Archive for the ‘Post-Game Post’ Category

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Welp. At least they didn’t waste another solid pitching performance.

This is a frustrating team to watch right now, there is no doubt about it, and the reason why is quite simple: the Jays are not hitting enough.

It’s been bad. But that doesn’t mean that some true identity of this team has been revealed over the last miserable few weeks, though I know that a lot of negative types are being overrun by their emotions and allowing themselves to think such ridiculous things — which, of course, leads to more and more absurd ideas as fans fall deeper and deeper into blind, unchecked negativity: getting concerned about Jose Reyes laughing, overstating the importance of an undeniably atrocious throw home from Colby Rasmus, working it out in their mind to somehow find a way to blame John Gibbons for all this.

The reality is, over the last 30 days the club has been functioning with one truly dangerous hitter, who is now on the DL — Edwin Encarnacion (156 wRC+ in that span). Adam Lind and Jose Bautista have both been playing hurt, and it shows (110 and 106 respectively), and Melky Cabrera has been about what you’d expect (102, powered by a .284/.342/.394 line). Kawasaki, too, at 91 wRC+ with a .348 on-base.

Literally everybody else has been below league average at the plate.

Jose Reyes, now struggling in the field as well, and understandably drawing the ire of the fans, has hit to an 84 wRC+ over that span. Colby Rasmus is at 87. Dioner Navarro, 73. Steve Tolleson, 68. Juan Francisco, 55.

It’s been ugly, but the thing is — the perspective that we really ought to maintain, hard as it may be at the moment — is that’s not who Jose Reyes is. That’s not who a healthy Jose Bautista is. That’s not who a healthy Adam Lind is (at least not against right-handed pitching).

That may not be who Colby Rasmus is (though we’ve certainly seen him be that as well, unfortunately), but on the other hand, given their track records and the favourable platoon matchups they were seeing before injuries started taking their toll elsewhere, I think Francisco and Tolleson can be better than that, too. Probably.

It’s an awful collective slump with the bats, compounded by injuries that are keeping Lawrie and Encarnacion out and exposing the flaws in guys who shouldn’t be asked to see as much big league pitching as they have of late. But as a group, we know they can be better. Even without Encarnacion and Lind, it’s not difficult to imagine them being better.

Of course, the fact that they can be much better doesn’t mean that they will. And if what the track record shows are their real selves do show up, it doesn’t mean that will happen in time for them to stem the tide and stop this tailspin from destroying such a promising season. What’s happening now is what it is. Which also means that it’s not something magical, beyond what we can see, in the hearts of the players or those coaching, managing, or running the organization, in the sporting spirit of this city, or whatever other bullshit gets invented to try to flesh out these fairly simple facts into big narratives that speak to what must be done.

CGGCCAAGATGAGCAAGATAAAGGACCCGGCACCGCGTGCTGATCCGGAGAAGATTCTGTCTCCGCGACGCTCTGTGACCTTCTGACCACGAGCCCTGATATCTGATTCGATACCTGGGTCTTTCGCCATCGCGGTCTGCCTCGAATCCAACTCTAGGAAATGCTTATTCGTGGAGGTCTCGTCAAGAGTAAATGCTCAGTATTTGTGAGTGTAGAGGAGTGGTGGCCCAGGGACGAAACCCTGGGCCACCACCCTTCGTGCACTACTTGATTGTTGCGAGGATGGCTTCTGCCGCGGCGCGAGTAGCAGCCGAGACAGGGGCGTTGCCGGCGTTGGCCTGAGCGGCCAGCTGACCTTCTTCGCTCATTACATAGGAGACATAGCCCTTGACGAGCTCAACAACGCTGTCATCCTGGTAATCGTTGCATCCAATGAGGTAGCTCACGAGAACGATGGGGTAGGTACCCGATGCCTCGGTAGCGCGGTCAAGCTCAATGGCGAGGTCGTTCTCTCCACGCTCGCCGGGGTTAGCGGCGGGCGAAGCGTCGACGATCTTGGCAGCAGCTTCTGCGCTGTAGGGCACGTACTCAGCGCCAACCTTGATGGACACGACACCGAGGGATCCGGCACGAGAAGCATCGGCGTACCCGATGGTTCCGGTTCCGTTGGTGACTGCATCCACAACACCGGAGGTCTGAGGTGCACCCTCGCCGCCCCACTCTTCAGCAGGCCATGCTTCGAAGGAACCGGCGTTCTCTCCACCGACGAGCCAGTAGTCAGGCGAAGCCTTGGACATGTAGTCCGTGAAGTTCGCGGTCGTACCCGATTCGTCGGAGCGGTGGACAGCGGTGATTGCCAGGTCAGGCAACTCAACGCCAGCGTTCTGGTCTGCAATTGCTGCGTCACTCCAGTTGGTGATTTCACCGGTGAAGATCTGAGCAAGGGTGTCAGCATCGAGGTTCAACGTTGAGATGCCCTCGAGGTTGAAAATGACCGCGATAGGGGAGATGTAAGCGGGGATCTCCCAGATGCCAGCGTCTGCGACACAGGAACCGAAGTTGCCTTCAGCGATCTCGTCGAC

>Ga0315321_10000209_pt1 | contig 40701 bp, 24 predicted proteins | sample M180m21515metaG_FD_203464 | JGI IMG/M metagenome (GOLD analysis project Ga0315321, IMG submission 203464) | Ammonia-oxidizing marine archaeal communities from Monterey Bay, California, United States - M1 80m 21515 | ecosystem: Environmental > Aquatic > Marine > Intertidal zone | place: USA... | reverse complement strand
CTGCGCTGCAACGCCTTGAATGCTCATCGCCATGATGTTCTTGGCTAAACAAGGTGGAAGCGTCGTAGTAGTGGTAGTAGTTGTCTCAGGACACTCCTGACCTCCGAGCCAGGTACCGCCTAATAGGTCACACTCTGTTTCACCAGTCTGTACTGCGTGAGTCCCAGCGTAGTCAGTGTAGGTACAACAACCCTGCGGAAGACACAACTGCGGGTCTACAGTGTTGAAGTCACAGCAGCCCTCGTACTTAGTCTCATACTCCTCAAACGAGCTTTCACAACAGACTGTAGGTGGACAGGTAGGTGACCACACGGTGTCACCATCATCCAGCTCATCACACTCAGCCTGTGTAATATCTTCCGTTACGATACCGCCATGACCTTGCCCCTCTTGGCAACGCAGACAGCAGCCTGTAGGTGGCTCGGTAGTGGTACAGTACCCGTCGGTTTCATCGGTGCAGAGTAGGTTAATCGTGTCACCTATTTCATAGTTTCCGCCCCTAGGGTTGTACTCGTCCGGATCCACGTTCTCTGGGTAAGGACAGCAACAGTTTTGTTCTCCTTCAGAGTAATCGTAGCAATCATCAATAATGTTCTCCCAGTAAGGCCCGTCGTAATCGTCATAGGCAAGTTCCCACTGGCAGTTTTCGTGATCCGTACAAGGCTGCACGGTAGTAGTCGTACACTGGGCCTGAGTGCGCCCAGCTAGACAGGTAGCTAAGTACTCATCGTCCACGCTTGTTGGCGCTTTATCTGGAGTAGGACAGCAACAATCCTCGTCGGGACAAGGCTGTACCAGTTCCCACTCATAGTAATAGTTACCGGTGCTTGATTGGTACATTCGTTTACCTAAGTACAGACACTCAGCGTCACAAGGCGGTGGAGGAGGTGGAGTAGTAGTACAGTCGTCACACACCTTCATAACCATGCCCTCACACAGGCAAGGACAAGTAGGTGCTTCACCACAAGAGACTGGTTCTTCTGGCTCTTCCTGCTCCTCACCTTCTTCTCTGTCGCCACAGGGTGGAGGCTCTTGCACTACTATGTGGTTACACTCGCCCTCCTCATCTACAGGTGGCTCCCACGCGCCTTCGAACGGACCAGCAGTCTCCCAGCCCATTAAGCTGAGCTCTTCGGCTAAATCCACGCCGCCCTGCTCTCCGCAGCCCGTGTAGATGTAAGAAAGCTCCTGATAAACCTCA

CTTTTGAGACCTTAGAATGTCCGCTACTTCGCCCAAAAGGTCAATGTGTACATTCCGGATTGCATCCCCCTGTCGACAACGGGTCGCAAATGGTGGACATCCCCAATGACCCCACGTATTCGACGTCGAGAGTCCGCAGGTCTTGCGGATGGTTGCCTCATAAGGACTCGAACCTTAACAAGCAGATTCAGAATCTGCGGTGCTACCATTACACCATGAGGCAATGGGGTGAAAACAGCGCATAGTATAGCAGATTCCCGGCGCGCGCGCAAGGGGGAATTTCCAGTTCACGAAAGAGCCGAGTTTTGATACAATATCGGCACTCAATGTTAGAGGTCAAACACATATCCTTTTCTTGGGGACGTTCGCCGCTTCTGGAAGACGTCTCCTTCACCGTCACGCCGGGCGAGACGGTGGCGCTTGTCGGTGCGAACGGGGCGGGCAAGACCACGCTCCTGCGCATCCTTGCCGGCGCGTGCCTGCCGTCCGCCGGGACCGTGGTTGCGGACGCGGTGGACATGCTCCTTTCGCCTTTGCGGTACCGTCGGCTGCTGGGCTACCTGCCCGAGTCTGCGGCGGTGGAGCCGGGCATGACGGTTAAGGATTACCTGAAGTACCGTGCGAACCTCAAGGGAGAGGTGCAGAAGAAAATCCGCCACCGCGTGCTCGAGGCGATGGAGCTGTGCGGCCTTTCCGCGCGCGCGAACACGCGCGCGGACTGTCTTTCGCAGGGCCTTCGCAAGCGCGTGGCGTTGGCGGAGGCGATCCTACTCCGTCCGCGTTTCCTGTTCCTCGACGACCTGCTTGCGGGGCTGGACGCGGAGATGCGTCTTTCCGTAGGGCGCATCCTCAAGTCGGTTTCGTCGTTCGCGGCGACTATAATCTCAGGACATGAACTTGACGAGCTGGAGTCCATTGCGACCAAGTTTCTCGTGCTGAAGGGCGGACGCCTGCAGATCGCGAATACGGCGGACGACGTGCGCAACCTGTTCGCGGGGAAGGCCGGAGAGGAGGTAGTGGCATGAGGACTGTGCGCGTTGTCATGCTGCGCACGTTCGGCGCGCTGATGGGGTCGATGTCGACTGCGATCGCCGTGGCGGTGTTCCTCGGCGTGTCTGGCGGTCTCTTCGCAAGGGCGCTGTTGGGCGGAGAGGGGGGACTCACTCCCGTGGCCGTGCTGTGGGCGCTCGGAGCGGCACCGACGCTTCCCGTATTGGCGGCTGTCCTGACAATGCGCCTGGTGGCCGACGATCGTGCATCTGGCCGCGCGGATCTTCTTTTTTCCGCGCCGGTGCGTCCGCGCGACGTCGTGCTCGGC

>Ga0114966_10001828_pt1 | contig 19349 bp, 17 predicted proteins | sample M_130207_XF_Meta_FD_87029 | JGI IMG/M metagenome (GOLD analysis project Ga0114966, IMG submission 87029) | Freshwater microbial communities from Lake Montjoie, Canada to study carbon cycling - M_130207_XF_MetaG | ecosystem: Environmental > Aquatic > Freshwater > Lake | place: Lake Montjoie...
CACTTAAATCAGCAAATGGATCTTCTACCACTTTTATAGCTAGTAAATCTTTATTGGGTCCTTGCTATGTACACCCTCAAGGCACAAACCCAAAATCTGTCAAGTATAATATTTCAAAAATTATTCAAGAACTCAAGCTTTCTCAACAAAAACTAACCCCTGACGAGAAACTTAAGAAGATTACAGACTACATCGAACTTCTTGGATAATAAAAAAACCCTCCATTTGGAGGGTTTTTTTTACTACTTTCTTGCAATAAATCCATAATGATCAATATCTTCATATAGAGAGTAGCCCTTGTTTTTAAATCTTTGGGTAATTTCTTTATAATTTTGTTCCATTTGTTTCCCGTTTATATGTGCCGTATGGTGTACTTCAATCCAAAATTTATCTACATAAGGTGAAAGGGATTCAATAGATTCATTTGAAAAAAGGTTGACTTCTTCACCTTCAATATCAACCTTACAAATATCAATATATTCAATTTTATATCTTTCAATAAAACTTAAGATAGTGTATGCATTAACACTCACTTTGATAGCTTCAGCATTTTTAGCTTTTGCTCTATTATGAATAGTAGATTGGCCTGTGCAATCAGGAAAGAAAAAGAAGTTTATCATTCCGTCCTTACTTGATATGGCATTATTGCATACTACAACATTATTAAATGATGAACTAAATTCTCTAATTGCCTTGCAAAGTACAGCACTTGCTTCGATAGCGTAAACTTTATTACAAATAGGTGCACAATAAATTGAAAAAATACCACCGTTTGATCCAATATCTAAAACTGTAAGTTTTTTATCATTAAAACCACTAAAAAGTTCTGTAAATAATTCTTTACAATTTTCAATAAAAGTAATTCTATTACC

The All-Star break should help. Adding a bat via the trade market should help. Eventually getting Lawrie and Encarnacion back should help. Again, that doesn’t necessarily mean that it will help — at least not enough to turn this around and, from a still-solid position in the standings, launch an attack on the second half that gets the club right back to where we expected them to be when we saw through May and early June what they’re capable of at their best — but you absolutely cannot say that it can’t.

If that seems like a message that’s rather tepid in its positivity, well… that’s because it is. Woof. Fuck you, west coast!

Shit, it’s even got ol’ Gibbers down:


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So the Jays are no longer in first place. They’re tied, technically, but by percentage points the Orioles are ahead after Baltimore won and the Jays lost tonight.

It was bound to happen.

Look at last year, for example. Thinking back, it sure feels like the Red Sox ran away and hid from the rest of the division early, but the reality is that the Yankees led for all but three days until May 29th, the Rays led variously for six days between July 22nd and the 31st, and for a few more days after that, as late as August 21st — even though on July 4th a year ago they were 6.5 games back.

Things change. Shit, the Tigers led the AL Central wire to wire last season, but only barely, as Cleveland charged at the end, coming from 8.5 games back on August 31st to finish just a game behind Detroit.

That doesn’t mean that we can just slough off every loss like they don’t also add up like the wins in May that built the cushion that has now eroded away did, or that we can’t be upset about and point out genuine problems with the roster or bad patterns that appear they may be emerging, but is anybody actually doing that? Sure maybe it happens in the minds of those myopic shitheads rushing to be the first to forecast doom for this team that, because they’re too lazy to bother trying to grasp any of the big picture stuff about how this sport works, they constantly indulge in taking some laughable victim posture over, but in reality? Nah.

It was always going to be a fight. And yeah, things have gone a little bit sideways of late. The Jays are 9-16 in their last 25 games. Brett Lawrie is out, Juan Francisco is slashing .182/.250/.382 since the start of the St. Louis series, and Steve Tolleson has been even worse. But… whatever. No, really. They need an infielder, yes. They need to get Edwin Encarnacion out of the damn outfield. They could use throwing away a few less winnable games. But it’s a long grind still left — yes, it’s early. The front office is going to be active on the trade front, and they’re certainly not a team that’s going to be six games below .500 for every 25 they play — and the Orioles, who are 20-12 since May 21st, aren’t a 101-win pace team either.

The pitching has been surprisingly good, and that was the case again on Thursday. And they’re still in first place. They’ve been baseball’d out of a few runs of late, with some good pitching performances against, some ill-timed double plays and balls finding gloves — their BABIP over the last 30 days is a fourth-worst-in-MLB .281 — but the Jays are certainly far more capable of producing offence than they’ve shown over this unfortunate stretch. Some might not believe it until they see it, but you’d have to try pretty hard to be pretty blind to the talent on the roster to get there.